Writer: Mark Millar
Artist: Ricardo Lopez Ortiz
Colorist: Sunny Gho
Review by Evan Maroun
Just last week, fans got their hands on a brand new Kick-ass series, which somehow managed to feel both familiar and fresh with it’s smart introduction to a new hero, Patience Lee. This week, in Hit-Girl #1, Millar returns for round 2, but this time with the return of the unmistakable purple-haired bad-ass from the original series. Now, rather than share the spotlight with Dave Lizewski, Hit-girl gets her own series to splatter with red. But does the pint-sized hero have enough to carry this series by herself?
The premise of Hit-Girl #1 is a pretty simple one– Hit-girl goes to Columbia. So, why is she in Columbia of all places? Someone tasks Hit-girl with a mission of revenge, and well, vigilantes gotta eat too. The main obstacle that seems to confront Hit-Girl in this issue is loneliness. With both her Dad and Dave out of the picture now, She wants a new partner. Even she seems to know that her character works best alongside another. In a particularly funny scene, we see that training another person to take Dave’s place isn’t exactly working out and by the end of the issue, Hit-girl does find a new partner. With that, comes a problem.
[Highlight for Spoiler] Mindy recruits a notorious gang member named Mano, who was wanted for over a hundred killings, to help her on this mission. Hit-girl has always gone out of her way to kill criminals. So what makes this guy different and why should we care about him? Shouldn’t he be at the top of her list? It says something about Mindy’s character, as I figured she had some moral code. Unless she has a bigger plan lined up… but there wasn’t really anything to clue us in if she does. I just hope Millar has a few tricks up his sleeve for making this work. [End]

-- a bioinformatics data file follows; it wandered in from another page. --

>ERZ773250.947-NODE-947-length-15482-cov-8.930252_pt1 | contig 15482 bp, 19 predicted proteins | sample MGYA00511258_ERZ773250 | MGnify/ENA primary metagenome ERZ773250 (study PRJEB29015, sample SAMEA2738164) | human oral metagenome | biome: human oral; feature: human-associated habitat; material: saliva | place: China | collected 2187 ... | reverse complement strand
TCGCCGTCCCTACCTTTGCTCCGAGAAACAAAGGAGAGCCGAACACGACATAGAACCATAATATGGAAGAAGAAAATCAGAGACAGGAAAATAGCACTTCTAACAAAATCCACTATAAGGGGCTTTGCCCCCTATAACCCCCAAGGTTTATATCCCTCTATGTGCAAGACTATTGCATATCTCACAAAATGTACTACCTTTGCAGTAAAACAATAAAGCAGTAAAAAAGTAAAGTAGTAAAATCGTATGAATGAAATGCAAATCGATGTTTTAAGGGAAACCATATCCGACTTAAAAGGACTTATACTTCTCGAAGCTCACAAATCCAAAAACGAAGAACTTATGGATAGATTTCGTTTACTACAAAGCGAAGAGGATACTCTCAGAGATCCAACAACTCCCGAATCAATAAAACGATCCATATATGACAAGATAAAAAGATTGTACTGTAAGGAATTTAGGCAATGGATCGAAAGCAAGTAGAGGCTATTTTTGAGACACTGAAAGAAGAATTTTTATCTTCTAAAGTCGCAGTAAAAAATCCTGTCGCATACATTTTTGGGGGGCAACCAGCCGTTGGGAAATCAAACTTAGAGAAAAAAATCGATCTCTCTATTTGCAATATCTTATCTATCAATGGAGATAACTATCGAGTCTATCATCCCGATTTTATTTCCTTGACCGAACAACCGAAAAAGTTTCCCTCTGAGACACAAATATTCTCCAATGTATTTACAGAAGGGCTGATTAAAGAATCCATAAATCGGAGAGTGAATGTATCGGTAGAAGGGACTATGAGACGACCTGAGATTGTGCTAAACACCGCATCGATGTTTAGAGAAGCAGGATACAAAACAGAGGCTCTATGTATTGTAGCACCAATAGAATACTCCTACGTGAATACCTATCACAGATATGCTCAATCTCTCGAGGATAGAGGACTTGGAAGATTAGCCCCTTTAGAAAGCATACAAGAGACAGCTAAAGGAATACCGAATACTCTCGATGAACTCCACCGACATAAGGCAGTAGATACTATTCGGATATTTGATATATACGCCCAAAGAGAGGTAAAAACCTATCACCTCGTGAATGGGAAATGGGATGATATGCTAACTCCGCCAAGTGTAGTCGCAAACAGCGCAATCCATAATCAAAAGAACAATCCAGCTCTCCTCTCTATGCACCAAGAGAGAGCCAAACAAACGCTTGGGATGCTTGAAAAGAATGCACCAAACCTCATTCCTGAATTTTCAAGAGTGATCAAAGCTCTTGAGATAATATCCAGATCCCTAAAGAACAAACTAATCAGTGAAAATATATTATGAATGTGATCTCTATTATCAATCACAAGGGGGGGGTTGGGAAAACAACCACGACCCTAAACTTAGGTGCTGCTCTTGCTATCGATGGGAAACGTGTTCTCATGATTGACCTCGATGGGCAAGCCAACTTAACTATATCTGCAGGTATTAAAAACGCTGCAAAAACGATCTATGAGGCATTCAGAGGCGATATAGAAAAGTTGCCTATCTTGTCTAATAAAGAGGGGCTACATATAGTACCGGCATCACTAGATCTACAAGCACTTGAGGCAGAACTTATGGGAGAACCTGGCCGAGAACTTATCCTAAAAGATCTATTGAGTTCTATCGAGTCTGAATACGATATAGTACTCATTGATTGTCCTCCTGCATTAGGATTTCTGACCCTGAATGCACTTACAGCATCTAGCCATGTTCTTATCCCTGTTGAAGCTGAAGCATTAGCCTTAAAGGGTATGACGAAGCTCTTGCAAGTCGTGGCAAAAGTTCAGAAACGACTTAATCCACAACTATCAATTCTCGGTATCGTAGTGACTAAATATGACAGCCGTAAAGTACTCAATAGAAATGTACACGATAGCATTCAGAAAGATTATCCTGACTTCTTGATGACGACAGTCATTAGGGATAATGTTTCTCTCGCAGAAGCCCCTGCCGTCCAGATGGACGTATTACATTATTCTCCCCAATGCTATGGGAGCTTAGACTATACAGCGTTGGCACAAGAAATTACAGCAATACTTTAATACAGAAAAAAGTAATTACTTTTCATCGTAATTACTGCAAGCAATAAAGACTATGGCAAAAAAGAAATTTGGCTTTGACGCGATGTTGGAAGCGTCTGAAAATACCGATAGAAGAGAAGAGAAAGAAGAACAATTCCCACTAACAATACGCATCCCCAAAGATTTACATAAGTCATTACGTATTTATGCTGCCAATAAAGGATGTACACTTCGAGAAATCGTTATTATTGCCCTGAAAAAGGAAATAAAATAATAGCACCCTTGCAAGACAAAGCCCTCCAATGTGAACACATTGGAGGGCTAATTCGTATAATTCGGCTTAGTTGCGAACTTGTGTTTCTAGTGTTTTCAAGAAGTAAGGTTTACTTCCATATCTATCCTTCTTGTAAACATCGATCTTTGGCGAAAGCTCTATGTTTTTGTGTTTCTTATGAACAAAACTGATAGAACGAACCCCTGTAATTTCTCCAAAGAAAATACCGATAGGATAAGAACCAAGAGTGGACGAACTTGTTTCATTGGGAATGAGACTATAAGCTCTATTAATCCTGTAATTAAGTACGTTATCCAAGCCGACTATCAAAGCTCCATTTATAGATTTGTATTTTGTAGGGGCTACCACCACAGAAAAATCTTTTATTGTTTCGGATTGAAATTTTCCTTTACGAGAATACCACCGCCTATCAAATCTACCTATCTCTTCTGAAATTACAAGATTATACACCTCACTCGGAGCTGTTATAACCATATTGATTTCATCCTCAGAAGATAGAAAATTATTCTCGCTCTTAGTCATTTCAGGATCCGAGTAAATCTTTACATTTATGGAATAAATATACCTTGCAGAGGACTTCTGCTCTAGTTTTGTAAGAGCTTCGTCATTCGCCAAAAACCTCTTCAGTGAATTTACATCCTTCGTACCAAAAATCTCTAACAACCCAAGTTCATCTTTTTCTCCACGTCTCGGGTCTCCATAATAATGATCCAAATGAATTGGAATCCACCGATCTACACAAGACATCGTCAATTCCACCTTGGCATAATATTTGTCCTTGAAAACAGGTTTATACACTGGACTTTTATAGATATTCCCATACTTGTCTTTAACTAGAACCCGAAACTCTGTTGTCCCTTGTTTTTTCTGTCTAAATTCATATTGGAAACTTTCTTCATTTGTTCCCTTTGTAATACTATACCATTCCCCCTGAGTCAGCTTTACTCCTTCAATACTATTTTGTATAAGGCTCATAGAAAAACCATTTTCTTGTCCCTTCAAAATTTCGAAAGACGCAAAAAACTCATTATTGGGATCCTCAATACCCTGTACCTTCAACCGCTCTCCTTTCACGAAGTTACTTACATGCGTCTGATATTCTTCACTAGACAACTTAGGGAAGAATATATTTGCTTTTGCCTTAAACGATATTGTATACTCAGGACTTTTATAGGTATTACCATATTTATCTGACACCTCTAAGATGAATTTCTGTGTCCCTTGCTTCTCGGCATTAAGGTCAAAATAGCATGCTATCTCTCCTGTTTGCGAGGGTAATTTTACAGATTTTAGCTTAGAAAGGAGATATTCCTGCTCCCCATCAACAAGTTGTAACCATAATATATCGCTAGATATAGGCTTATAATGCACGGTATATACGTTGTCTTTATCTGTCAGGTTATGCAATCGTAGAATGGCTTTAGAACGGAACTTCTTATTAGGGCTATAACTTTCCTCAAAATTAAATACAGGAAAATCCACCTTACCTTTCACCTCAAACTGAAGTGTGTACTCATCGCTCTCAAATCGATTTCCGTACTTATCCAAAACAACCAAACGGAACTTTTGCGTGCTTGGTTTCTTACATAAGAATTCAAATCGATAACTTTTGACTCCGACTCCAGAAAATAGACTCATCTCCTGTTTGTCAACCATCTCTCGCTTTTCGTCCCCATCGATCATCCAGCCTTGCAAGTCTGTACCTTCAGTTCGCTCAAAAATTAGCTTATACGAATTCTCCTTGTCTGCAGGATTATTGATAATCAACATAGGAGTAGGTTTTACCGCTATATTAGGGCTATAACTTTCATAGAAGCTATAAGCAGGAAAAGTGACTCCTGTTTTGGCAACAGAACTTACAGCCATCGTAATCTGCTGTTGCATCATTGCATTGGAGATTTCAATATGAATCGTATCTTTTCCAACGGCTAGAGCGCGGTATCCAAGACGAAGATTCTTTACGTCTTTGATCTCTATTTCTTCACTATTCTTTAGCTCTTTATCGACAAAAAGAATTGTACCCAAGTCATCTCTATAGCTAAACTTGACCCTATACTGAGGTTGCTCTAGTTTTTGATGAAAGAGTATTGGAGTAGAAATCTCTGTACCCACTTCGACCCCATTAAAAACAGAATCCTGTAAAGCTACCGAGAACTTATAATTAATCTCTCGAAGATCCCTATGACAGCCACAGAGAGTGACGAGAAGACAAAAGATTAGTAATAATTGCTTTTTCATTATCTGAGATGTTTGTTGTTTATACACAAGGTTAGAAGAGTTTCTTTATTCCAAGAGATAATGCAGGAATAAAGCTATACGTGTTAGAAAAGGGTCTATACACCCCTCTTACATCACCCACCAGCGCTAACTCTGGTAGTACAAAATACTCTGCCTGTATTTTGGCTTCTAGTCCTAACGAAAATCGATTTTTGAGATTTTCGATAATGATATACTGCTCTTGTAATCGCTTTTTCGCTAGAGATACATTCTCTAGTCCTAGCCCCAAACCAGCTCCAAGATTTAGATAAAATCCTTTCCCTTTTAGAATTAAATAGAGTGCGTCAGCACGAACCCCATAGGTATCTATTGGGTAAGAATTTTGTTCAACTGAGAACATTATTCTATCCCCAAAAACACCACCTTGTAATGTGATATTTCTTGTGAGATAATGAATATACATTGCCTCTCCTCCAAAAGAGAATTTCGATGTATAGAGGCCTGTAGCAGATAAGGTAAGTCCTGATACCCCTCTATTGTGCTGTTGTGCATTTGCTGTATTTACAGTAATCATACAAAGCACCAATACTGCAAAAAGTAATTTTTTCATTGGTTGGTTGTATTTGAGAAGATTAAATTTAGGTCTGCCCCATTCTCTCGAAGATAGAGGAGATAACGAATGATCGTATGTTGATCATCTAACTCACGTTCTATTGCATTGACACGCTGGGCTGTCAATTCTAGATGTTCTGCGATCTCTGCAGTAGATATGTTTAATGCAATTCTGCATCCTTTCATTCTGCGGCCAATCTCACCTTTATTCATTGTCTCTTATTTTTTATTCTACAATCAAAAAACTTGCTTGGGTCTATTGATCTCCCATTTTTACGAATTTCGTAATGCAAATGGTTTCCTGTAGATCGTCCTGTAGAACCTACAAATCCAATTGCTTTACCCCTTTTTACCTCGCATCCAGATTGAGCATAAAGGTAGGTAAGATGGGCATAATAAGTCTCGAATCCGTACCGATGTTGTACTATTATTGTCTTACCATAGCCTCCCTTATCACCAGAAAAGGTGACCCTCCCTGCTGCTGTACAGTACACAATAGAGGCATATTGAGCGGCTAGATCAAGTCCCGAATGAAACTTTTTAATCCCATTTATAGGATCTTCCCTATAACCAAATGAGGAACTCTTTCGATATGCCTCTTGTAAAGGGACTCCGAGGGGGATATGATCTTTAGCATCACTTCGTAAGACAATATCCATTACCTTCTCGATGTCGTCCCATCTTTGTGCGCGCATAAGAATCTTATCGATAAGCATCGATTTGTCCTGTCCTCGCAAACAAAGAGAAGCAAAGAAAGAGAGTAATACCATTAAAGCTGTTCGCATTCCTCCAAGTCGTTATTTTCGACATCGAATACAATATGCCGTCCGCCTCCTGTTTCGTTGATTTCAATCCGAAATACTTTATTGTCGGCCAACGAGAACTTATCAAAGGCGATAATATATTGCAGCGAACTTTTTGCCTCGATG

At times in the original series, Mindy had to really disguise her true self while trying to act like a normal kid doing day-to-day activities. It worked because while it definitely wasn’t a new concept to the genre, It served to ground her somewhat. Now here, Millar lets her loose and I think fans of the character might be mixed on that. Some will love it and I can understand the appeal, although, this also comes with a trade-off. Any relatability the character had is now a lot harder to find. Even if you squint.
With more over-the-top insanity in Hit-Girl #1 also comes a fitting new artist in the form of Ricardo Lopez Ortiz. I said in my last review that it was hard to imagine Kick-Ass without John Romita Jr. but after seeing this, I think I retract that statement. Ortiz brings a welcome manga-inspired style to the book and it wears it like a well-tailored suit. Psychotic and wild expressions play across faces with devilish indulgence, action panels feel electrifyingly kinetic, and the book absolutely benefits from this. Sunny Gho is also to thank, as he provides the colors here. I was particularly impressed with the lighting he paints across scenes, from a single light bulb in a new apartment to a TV shining brightly in the faces of a crime family– they really help to bring you into this new environment for the character.
Verdict: Wait and See.
In Hit-Girl #1 Ortiz and Gho bring the punky artwork to a character perfectly suited for it. However, as of right now, it’s hard to say if this book will have the depth to sustain a worthwhile on-going. Unless you’re going into this just to see thugs get eviscerated by blades or riddled with bullets, it may be worth waiting until the next issue where Millar may give us a better look at its narrative trajectory.